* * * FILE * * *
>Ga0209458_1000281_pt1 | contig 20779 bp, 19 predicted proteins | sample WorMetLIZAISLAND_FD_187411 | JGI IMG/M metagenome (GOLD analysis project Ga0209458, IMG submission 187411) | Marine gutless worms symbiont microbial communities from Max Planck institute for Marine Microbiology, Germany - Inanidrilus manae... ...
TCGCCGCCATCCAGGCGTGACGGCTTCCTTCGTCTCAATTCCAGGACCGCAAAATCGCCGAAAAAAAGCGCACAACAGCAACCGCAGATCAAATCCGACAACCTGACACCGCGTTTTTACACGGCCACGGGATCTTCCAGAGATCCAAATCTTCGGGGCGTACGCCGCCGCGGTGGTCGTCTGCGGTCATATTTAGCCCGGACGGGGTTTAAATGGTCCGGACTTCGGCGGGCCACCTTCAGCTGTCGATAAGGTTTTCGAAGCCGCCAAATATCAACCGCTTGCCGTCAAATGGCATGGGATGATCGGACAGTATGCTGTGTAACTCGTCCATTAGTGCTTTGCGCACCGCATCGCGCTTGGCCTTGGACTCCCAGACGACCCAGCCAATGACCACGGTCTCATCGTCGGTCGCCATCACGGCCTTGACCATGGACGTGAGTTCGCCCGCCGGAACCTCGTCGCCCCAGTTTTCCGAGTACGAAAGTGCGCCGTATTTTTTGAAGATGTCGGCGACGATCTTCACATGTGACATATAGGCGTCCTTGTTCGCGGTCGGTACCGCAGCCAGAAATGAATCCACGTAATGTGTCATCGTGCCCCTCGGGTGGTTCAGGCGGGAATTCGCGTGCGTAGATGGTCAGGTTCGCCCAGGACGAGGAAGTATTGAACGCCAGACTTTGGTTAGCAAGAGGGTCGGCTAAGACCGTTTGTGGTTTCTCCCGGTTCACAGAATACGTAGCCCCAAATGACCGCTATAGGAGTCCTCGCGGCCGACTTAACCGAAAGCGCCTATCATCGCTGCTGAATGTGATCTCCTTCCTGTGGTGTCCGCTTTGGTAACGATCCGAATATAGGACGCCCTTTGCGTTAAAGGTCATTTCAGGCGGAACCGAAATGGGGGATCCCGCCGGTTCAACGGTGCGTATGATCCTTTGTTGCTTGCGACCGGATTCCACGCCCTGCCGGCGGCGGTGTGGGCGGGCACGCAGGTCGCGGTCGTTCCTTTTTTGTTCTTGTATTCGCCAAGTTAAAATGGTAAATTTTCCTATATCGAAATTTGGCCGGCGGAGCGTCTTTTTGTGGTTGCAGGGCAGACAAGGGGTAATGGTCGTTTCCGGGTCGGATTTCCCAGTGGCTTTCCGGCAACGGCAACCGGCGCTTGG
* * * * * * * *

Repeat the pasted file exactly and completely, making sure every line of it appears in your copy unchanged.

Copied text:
>Ga0209458_1000281_pt1 | contig 20779 bp, 19 predicted proteins | sample WorMetLIZAISLAND_FD_187411 | JGI IMG/M metagenome (GOLD analysis project Ga0209458, IMG submission 187411) | Marine gutless worms symbiont microbial communities from Max Planck institute for Marine Microbiology, Germany - Inanidrilus manae... ...
TCGCCGCCATCCAGGCGTGACGGCTTCCTTCGTCTCAATTCCAGGACCGCAAAATCGCCGAAAAAAAGCGCACAACAGCAACCGCAGATCAAATCCGACAACCTGACACCGCGTTTTTACACGGCCACGGGATCTTCCAGAGATCCAAATCTTCGGGGCGTACGCCGCCGCGGTGGTCGTCTGCGGTCATATTTAGCCCGGACGGGGTTTAAATGGTCCGGACTTCGGCGGGCCACCTTCAGCTGTCGATAAGGTTTTCGAAGCCGCCAAATATCAACCGCTTGCCGTCAAATGGCATGGGATGATCGGACAGTATGCTGTGTAACTCGTCCATTAGTGCTTTGCGCACCGCATCGCGCTTGGCCTTGGACTCCCAGACGACCCAGCCAATGACCACGGTCTCATCGTCGGTCGCCATCACGGCCTTGACCATGGACGTGAGTTCGCCCGCCGGAACCTCGTCGCCCCAGTTTTCCGAGTACGAAAGTGCGCCGTATTTTTTGAAGATGTCGGCGACGATCTTCACATGTGACATATAGGCGTCCTTGTTCGCGGTCGGTACCGCAGCCAGAAATGAATCCACGTAATGTGTCATCGTGCCCCTCGGGTGGTTCAGGCGGGAATTCGCGTGCGTAGATGGTCAGGTTCGCCCAGGACGAGGAAGTATTGAACGCCAGACTTTGGTTAGCAAGAGGGTCGGCTAAGACCGTTTGTGGTTTCTCCCGGTTCACAGAATACGTAGCCCCAAATGACCGCTATAGGAGTCCTCGCGGCCGACTTAACCGAAAGCGCCTATCATCGCTGCTGAATGTGATCTCCTTCCTGTGGTGTCCGCTTTGGTAACGATCCGAATATAGGACGCCCTTTGCGTTAAAGGTCATTTCAGGCGGAACCGAAATGGGGGATCCCGCCGGTTCAACGGTGCGTATGATCCTTTGTTGCTTGCGACCGGATTCCACGCCCTGCCGGCGGCGGTGTGGGCGGGCACGCAGGTCGCGGTCGTTCCTTTTTTGTTCTTGTATTCGCCAAGTTAAAATGGTAAATTTTCCTATATCGAAATTTGGCCGGCGGAGCGTCTTTTTGTGGTTGCAGGGCAGACAAGGGGTAATGGTCGTTTCCGGGTCGGATTTCCCAGTGGCTTTCCGGCAACGGCAACCGGCGCTTGG